The Over-Pleated Trench Coat by Maison Margiela

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It’s the most glamorous accessory in history. The trench coat has appeared in both men’s and women’s wardrobes alike, but it’s in the hands of the ladies that the piece has been earning its pedigree for over a century. It’s enough to see it worn by Catherine Deneuve or Brigitte Bardot to realize what the “trench effect” is all about. To compose this collection presented during Haute Couture Week in Paris, John Galliano took iconic figures like Elizabeth Taylor and Marilyn Monroe as a starting point. But Maison Margiela’s creative director is a far cry from backward-looking fashion – this man is an inventor, and this season he was animated “by the idea of offering a new glamour. I’m not saying I found out, since it’s a working process.”

Within the brand’s ateliers, established in Paris’ 11th arrondissement by Martin Margiela himself, John Galliano released a collection inspired by the gestures and “the speed of glamour”. “She puts on lipstick, she takes a coat and leaves in a rush.” This idea can be found in an over-pleated trench coat that looks like a work of art. The fabrics, the volumes, the cut – everything illustrates Maison Margiela’s very DNA. The foundation of the collection and definitely its most iconic piece, this trench coat reevaluates the humble aspect of the coat upon contact with Margiela haute couture. John Galliano is brilliantly able to deform, twist, and cut a couture piece into an undulating sensation. It’s done with organza and coir worked in a straight pleat and teamed with a trompe-l’oeil trench coat – this is quite simply art.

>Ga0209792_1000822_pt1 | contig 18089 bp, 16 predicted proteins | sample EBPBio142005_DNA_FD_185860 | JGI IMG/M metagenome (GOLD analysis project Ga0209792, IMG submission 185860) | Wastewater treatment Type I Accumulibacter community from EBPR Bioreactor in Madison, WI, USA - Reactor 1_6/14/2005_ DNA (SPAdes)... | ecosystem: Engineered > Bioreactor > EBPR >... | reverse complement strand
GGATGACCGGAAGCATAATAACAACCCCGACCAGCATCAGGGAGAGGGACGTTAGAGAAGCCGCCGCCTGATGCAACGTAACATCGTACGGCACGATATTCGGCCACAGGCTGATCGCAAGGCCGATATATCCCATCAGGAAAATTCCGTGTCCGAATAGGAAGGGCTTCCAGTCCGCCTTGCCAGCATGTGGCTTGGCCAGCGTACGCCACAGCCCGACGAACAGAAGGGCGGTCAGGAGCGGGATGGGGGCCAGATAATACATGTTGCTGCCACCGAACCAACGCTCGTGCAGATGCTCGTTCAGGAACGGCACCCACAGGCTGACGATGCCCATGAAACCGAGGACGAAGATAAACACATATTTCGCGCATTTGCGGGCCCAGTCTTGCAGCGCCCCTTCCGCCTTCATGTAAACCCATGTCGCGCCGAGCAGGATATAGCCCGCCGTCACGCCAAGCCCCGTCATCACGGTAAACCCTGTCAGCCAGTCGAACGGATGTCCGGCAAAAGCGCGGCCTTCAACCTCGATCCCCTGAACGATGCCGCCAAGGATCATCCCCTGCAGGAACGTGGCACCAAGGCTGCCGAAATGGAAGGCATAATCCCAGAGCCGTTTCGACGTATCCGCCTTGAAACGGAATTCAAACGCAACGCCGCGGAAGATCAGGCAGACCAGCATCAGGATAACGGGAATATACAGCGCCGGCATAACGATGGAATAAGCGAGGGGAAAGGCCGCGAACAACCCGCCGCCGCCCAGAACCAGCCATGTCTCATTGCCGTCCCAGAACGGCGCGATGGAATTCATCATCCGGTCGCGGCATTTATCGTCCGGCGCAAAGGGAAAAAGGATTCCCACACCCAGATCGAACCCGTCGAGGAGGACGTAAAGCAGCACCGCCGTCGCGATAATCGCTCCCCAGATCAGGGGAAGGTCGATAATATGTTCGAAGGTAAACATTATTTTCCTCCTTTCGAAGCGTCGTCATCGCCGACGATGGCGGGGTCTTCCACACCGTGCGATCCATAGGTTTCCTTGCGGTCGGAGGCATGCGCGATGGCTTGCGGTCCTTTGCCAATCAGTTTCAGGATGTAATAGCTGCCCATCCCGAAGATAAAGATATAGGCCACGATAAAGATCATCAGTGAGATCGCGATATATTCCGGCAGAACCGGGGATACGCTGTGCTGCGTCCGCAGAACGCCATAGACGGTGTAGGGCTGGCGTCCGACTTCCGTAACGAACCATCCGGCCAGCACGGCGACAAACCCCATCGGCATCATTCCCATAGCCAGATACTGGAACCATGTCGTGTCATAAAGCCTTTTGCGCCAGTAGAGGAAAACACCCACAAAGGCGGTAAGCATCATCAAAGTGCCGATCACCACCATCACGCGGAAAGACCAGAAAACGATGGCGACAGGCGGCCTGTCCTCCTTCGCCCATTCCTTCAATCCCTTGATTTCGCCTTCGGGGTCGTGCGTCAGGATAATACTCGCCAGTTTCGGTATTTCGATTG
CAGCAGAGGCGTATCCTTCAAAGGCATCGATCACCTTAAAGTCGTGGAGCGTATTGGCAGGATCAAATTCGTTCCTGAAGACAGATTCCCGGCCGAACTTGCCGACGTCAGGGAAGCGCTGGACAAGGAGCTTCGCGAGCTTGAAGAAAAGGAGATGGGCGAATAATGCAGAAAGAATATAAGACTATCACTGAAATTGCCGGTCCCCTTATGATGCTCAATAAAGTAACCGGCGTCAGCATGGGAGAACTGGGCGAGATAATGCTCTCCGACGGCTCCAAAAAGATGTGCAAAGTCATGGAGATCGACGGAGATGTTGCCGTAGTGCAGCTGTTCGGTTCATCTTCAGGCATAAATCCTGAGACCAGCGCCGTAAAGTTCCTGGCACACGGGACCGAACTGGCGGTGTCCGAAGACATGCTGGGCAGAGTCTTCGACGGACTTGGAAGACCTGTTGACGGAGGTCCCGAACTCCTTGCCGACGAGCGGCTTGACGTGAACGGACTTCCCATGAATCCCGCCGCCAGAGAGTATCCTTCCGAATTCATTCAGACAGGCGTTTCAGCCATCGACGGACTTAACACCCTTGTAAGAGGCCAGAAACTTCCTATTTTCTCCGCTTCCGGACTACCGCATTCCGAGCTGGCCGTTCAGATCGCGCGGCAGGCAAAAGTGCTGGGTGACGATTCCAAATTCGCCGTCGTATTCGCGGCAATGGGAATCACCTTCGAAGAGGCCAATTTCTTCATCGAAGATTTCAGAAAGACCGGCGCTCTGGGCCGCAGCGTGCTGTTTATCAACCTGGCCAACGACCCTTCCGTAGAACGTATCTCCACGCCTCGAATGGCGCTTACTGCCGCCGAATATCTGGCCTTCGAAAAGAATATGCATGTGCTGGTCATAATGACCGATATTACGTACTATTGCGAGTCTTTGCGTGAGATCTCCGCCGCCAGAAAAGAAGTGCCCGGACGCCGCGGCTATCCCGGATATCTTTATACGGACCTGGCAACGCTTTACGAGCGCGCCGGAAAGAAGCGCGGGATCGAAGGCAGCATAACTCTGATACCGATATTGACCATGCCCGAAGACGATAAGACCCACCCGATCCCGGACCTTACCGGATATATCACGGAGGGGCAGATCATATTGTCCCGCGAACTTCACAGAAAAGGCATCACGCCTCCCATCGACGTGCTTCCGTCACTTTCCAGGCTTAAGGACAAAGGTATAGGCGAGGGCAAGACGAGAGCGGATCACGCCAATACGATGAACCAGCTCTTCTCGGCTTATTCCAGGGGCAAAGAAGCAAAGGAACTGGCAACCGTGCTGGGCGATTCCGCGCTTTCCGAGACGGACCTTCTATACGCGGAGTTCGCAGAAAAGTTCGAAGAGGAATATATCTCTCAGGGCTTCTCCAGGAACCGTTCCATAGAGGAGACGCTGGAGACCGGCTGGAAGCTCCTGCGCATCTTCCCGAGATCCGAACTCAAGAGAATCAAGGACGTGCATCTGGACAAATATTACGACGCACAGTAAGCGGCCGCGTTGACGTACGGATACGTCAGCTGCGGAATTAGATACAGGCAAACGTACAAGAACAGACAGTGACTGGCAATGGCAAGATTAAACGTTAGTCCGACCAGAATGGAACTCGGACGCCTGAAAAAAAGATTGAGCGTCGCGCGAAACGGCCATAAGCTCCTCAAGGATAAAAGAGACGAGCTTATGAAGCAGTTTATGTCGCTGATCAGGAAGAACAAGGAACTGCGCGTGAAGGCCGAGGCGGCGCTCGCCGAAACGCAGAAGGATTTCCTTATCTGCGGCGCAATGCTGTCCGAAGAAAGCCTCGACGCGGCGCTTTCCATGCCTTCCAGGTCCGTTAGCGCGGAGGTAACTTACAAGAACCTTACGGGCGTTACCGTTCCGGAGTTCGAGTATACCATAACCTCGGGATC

Galliano pushes his reflection on glamour even further: “Glamour can’t exist without an audience,” he declared. “You can have an intellectual glamour, you can have a sense of humor and be glamorous, but without a public, that light – it doesn’t exist.” Galliano is thus questioning the very essence of haute couture, with a reflection that seems to be going after a number of other couturiers this season. To bring couture out of the museums, Galliano imagines magistral but pragmatic pieces. If Galliano’s aesthetics for Maison Margiela are being specified a bit more in couture, it’s only to better bring out a more earthbound vision. A ready-to-wear version will no doubt be better able to make it to the streets.


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